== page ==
The angriest I have ever seen our former Young Women president was after Ward Council one week. The previous year the Young Women & Young Men agreed to pool funds to buy nice camping gear with the express understanding that nothing Young Men or Scouting related would be scheduled during Girls’ Camp since that’s the only time the young women would need the equipment. As soon as she found out the Girls’ Camp dates from the stake, she brought that information to the Young Men president. “Oh, Girls’ Camp is that week? Man, I wish I had known. We scheduled High Adventure that week.” She went to the Bishop, but he sided with the YM president because they scheduled their event first. She pointed out that part of the joint purchase agreement was use of the equipment for the one week of Girls’ Camp and that she had to wait for the stake to assign dates. Didn’t matter.
My mother has a twin brother, and my own brother is just a year older than me. All growing up, we each watched our brothers be publicly recognized for their “worthiness,” climb the priesthood ladder, enjoy thrilling church/scouting activities/campouts, and receive badge after badge for doing things girls are just as capable of but couldn’t get approved.
– Sarah A.
I was called to be the Young Women president several years ago. In Ward Council, each auxiliary president discussed the needs of their organization and were either given suggestions or offers of assistance to help them overcome the hurdles or problems they spoke about. Every time we met, I spoke out about how I was troubled about the message they were sending the girls (and the boys, frankly) that the boys were able to go white water rafting and rappelling and going to Rocky Point (yes!!!! Out of the country!!), and we were turned down time after time to go to Conference or even just out of the ward boundaries (except for Girls’ Camp). I was told we could have some “fine” activities at the ward building without having to drive anywhere out of the boundaries. Every Sunday, I would raise the subject, and every Sunday, they would cut me off after one minute and move to the brethren. After a month of this, I was “kindly” uninvited to Ward Council and told I caused too much tension by wanting to bend the rules, and the bishop would meet with me one on one. It’s a good thing this happened before I had my own girls because I just may have walked out of that office and never looked back. I wanted to quit the calling right there but I vowed that I would NEVER give up the fight and that I would, at every possible opportunity, let them know how wrong their horribly chauvinistic stances were and how irresponsible it was to give these young women the idea that this behavior was not only ok, but just “how it is” in the church. Ugh.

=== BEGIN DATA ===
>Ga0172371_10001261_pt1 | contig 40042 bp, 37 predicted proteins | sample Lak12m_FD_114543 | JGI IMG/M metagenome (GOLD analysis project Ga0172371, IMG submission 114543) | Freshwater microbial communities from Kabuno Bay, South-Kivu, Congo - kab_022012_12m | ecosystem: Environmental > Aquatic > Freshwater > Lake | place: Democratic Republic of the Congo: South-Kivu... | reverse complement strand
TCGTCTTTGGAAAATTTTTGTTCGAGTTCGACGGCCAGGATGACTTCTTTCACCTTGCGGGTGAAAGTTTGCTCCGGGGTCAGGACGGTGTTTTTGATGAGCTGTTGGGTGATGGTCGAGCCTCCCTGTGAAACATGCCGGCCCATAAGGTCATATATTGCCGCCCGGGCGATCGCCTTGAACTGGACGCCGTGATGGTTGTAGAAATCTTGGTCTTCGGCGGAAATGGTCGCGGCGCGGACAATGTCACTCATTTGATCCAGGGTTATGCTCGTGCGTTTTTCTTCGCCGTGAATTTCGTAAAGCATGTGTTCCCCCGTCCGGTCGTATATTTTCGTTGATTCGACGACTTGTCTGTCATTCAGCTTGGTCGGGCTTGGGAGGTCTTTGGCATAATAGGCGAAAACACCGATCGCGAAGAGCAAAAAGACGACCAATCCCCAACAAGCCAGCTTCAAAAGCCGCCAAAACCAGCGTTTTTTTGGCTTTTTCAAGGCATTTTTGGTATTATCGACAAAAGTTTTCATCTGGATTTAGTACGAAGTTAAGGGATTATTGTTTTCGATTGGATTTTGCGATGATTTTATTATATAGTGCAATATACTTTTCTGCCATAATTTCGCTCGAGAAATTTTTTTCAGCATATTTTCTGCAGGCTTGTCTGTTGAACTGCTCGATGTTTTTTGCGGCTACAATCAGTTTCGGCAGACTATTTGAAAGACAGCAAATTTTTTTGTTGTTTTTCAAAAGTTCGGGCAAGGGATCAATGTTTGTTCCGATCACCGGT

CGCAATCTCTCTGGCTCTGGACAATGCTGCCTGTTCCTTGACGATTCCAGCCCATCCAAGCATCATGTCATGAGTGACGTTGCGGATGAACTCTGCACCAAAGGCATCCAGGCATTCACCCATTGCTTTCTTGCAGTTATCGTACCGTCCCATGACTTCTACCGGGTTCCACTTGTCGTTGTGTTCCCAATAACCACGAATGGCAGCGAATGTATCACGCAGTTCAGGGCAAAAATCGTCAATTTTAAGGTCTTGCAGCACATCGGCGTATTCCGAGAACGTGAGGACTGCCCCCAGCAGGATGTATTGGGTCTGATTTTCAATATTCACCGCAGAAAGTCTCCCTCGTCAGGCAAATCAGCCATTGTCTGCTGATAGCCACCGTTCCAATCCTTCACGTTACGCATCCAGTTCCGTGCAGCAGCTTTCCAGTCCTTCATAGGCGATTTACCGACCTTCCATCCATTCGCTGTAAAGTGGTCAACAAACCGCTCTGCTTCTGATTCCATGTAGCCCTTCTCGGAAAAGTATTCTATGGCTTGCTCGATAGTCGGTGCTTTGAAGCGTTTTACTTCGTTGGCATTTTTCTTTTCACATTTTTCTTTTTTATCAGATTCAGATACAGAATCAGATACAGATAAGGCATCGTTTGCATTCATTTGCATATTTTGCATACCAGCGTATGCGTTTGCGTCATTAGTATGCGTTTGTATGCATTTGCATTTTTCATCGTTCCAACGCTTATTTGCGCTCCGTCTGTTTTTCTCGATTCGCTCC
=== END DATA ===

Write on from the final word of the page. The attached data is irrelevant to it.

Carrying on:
– Kelly C.
I was in a youth fireside meeting with my daughters, and a member of our stake presidency was speaking. He was trying to connect with the youth about feeling the Spirit and talked about a meeting he attended as a young LDS teen and about how the sacrament was being passed there. Up to that point, he was making a good point applicable to all. But then he pivoted to talk about how he felt being able to pass the sacrament to all the youth in attendance, and I realized that he had just left all the Young Women behind.
I mentioned this observation to him after the meeting, and to his credit, he recognized the error.
– Lori LeVar Pierce
A bishop told the Young Women president that all activities had to have a spiritual theme no matter what while the Scouts did whatever they wanted at the same time.
– Alisha Upwall
When I was Primary president, my daughter was the first person to reach age 12 and graduate out of Primary during my “reign.” I asked the bishop what we do for them. He said they don’t really get or do anything. Then a few months later, a boy turned 12. The bishop commented that we need to do something since this was such a momentous time for him! I was horrified. I couldn’t believe that he would totally discount the girls but make a big deal out of the boys!! Needless to say, nothing was done for him since nothing was done for my daughter.
Pro Tip: Carefully examine the programs for youth in your ward and see what you can do to make them more equitable. Imagine that the Young Women have the budget, opportunities, and activities that the Young Men have had, and vice versa. Do things still seem fair? Constantly evaluate and strive for parity and great opportunities for all youth whenever possible.
“If any man have ears to hear, let him hear.” (Mark 4:23)